No real mystery here: William Palmer, the title's poisoner, murdered his good friend John Cook, and was tried, convicted and hanged. Stephen Bates wisely doesn't try to make this something it isn't, a whodunit. His writing is crisp, his descriptions of early-Victorian life vivid. And his handling of the trial is exceptionally deft. The Crown claimed that Palmer poisoned Cook with strychnine, and possibly antimony, but pathology was in its infancy and the autopsy quite botched (among other things ...more
Fraser Sherman
Mar 24, 2019 rated it really liked it
Shelves: history, law
I'm often fascinated by how a sensational "crime of the century" fades into obscurity for later generations. Dr. William Palmer is a case in point: Prince of Poisoners, suspected serial killer, he horrified England in the 1850s for his use of strychine (at the time poison was largely untraceable and so an increasingly popular method of murder) and for being the kind of educated, outwardly pious man who was supposed to be above such things (ditto the gambling he engaged in).
Bates looks at Palmer
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Jerianne
Sep 12, 2017 rated it it was ok
While the subject of this book seems fascinating, the pacing and voice of it is extremely dull. It reads like a poorly written real crime documentary, just without the horrifying, yet captivating, crime scene photos and the horrible switch-the-colors-to-negative transitions. The voice also seems to lack any sense of expertise on the subject matter, for a reason I cannot put my finger on. There is no reason for me to continue reading this, as the apparent motive for the crimes committed are obvio ...more
Sharon Jones
Feb 06, 2020 rated it liked it
Found the first part of the book very enjoyable, the life styles around gambling, being a ‘gentleman’ & keeping up appearances etc. The level of financial recklessness so many seem to have in that era was interesting as was realising how shady life insurance was. Never thought I say thank goodness for all the regulators we have now! I hadn’t heard of William Palmer before and enjoyed finding out about him and his crimes. I skimmed the court section though, somehow the detail of the processes and ...more
Mike Bevel
Feb 06, 2018 rated it liked it
towards the end I kept thinking, "but how is there ::more book::?"

it's too long by 100 pages and suffers from some repetitiveness: everything from the beginning of the book is essentially repeated in the section about the trial.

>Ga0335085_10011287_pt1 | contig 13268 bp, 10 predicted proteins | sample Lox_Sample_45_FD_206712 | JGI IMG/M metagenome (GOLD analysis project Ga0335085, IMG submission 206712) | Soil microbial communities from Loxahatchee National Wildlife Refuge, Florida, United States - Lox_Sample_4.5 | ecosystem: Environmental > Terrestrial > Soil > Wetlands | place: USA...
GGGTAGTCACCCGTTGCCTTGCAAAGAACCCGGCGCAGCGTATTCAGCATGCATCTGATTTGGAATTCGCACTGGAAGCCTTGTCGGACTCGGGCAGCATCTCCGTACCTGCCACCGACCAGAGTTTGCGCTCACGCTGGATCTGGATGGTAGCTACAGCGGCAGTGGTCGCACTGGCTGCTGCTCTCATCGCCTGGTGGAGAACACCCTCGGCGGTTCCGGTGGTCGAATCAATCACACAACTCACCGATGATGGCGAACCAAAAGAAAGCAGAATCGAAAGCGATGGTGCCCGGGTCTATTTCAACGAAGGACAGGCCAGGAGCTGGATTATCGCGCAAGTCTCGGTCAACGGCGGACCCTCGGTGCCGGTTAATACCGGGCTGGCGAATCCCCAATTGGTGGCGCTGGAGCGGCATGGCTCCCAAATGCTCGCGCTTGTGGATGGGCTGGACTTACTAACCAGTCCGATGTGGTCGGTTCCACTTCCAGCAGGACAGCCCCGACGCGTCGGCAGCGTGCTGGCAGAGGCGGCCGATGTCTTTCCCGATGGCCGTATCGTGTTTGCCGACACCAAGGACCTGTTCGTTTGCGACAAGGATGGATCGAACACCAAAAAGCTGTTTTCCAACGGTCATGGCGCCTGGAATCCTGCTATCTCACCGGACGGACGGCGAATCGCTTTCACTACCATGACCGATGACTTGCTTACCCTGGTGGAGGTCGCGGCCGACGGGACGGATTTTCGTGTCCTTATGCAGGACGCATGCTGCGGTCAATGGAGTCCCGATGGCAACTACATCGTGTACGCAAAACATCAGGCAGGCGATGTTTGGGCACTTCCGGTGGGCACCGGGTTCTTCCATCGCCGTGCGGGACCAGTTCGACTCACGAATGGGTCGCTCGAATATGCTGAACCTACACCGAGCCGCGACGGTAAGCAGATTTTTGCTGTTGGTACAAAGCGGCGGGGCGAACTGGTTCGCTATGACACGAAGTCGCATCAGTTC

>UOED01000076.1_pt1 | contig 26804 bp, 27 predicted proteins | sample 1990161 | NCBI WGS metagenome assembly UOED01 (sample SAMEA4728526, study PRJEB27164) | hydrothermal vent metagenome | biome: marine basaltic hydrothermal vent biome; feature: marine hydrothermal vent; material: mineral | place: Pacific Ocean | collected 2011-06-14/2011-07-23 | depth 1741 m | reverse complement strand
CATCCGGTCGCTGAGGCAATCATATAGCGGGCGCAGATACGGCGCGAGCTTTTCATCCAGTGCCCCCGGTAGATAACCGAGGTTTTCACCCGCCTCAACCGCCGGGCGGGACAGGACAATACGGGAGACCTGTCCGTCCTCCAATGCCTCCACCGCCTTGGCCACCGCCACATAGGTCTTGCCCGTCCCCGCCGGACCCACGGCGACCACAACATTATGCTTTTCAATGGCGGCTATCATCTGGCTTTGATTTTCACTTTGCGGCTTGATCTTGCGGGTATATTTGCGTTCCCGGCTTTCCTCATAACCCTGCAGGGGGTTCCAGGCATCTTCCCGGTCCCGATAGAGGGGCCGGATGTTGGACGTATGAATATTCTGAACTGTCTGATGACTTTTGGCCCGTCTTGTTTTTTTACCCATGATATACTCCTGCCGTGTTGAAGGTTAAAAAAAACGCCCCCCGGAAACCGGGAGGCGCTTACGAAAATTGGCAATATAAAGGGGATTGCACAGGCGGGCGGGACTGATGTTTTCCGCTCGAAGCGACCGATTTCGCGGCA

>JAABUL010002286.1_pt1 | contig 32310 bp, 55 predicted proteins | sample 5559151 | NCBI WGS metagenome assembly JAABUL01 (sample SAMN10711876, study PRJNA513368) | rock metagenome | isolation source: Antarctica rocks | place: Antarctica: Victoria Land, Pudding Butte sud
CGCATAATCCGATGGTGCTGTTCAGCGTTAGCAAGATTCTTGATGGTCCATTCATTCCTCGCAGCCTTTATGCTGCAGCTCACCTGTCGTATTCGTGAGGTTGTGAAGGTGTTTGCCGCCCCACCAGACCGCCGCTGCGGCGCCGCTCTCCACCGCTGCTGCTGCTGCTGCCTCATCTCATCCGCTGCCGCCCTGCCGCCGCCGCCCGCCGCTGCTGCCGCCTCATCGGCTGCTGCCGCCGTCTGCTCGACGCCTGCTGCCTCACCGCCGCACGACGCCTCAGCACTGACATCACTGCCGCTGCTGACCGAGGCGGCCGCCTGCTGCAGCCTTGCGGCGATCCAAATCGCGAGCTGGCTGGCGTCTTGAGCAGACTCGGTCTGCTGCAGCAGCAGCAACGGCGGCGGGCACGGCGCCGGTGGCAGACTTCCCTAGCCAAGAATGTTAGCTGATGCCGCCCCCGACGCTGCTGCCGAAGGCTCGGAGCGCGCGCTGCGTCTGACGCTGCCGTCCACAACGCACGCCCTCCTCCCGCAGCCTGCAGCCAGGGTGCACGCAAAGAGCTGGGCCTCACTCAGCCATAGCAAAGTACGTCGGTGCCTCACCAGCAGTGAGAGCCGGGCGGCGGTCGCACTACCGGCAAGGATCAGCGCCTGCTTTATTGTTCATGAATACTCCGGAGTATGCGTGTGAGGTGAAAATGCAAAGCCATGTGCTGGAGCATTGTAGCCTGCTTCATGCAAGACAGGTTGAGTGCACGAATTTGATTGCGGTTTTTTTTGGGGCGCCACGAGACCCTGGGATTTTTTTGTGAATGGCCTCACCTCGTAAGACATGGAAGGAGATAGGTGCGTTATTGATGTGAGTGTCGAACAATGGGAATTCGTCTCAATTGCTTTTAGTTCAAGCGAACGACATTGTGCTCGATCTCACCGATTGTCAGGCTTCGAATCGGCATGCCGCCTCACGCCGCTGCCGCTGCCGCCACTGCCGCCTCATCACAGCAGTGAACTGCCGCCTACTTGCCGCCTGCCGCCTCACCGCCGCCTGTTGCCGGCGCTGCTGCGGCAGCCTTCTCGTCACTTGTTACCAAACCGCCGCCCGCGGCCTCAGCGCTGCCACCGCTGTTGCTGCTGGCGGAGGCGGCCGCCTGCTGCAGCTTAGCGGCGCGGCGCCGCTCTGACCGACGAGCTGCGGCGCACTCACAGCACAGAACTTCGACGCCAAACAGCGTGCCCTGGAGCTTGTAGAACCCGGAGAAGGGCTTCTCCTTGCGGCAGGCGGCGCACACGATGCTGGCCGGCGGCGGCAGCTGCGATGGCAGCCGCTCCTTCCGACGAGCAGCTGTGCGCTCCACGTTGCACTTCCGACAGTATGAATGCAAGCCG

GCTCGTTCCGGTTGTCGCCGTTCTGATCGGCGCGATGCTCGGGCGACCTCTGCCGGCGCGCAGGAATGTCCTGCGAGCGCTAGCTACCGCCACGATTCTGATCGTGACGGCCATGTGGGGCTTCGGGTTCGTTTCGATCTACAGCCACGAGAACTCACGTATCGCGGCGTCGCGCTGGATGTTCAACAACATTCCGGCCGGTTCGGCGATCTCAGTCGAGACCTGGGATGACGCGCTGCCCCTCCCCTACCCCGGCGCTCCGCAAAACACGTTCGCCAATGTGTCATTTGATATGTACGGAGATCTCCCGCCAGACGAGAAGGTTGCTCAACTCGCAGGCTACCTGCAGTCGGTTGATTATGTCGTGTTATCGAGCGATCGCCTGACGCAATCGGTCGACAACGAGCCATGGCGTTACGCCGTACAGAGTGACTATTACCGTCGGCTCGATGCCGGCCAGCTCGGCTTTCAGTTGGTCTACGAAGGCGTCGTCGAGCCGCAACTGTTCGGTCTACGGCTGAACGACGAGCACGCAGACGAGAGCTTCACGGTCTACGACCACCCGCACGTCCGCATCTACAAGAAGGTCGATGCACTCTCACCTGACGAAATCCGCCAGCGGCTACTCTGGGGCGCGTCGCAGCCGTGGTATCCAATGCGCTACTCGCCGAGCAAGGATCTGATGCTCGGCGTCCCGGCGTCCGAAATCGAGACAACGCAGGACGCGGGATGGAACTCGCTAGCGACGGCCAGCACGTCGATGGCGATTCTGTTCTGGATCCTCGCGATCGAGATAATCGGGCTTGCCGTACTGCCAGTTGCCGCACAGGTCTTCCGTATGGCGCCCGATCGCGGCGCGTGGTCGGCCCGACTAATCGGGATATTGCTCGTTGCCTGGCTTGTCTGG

there's a whole chapter on horse racing that it turns out i didn't need, and then some general gambling color that i also found myself skimming with only half my attention.

this would have been better, to me, as a longer magazine article; it didn't need to be book-length
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The Book Grocer
Aug 31, 2020 rated it it was amazing
Purchase The Poisoner here for just $12!

This is a fascinating story of Dr William Palmer, who was hung in front of Stafford jail in 1856 for the poisoning of a friend. If you’re interested Victorian society or just an interesting tale, this book is well worth the read. Very well researched and written.

Alicia - The Book Grocer
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Deb Lancaster
Mar 06, 2019 rated it it was ok
This is more of a dense social study of the time, illustrated partially by William Palmer and his shenanigans. It is not a salacious run down of his gruesome crimes, and actually doesn't really leave you with much of an idea of him as a person at all. But as a view into a particularly seedy and corrupt time it's interesting. Bogged down by weird structure, overly long sentences and the general feeling of words added for length rather than need. ...more
Michelle
Feb 14, 2020 rated it really liked it
Shelves: non-fiction
Fascinating story, with the added bonus of the social/legal/etc. attitudes of Victorian England. It did drag a bit, especially at the end with the actual trial. Most all of the material had already been covered, so going through the court case step by step seemed a little redundant. But overall, I enjoyed this very much. I also enjoyed the very end, when the author asked modern forensics investigators and pathologists for their take on the case.
Sobriquet
Parts of this are very well written, and for those parts I would give a higher rating, but the second half gets tangled up in too much detail, with long extracts taken from court speeches. Every possible aspect of the event is covered, sometimes twice. For an enthusiast of the Palmer case, this book is for you, but for a more general reader it is too drawn out.
Kerri Simpson
Jun 29, 2018 rated it really liked it
Not notoriously known but still a good read. It covers alot of detail over the horrible crimes. I love to read about that. I enjoyed this book alot well worth a read for me anyways.
Louise
Apr 13, 2019 rated it it was ok
Literally falling asleep reading this! The telling of the murder was good but the court case was too heavy with unnecessary information and lots of name dropping.
Tara
Apr 02, 2020 rated it really liked it
A fairly standard historical true crime book.
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I am a British journalist and author. In a 36 year career in Britain, until 2012, I worked for the BBC, the Daily Telegraph and Daily Mail and for the last 22 years for the Guardian. I specialised at various times in covering education, politics, Europe and the European Union, religion and British royalty and I reported from more than 40 countries across the world.
The Photographer's Boy is my fir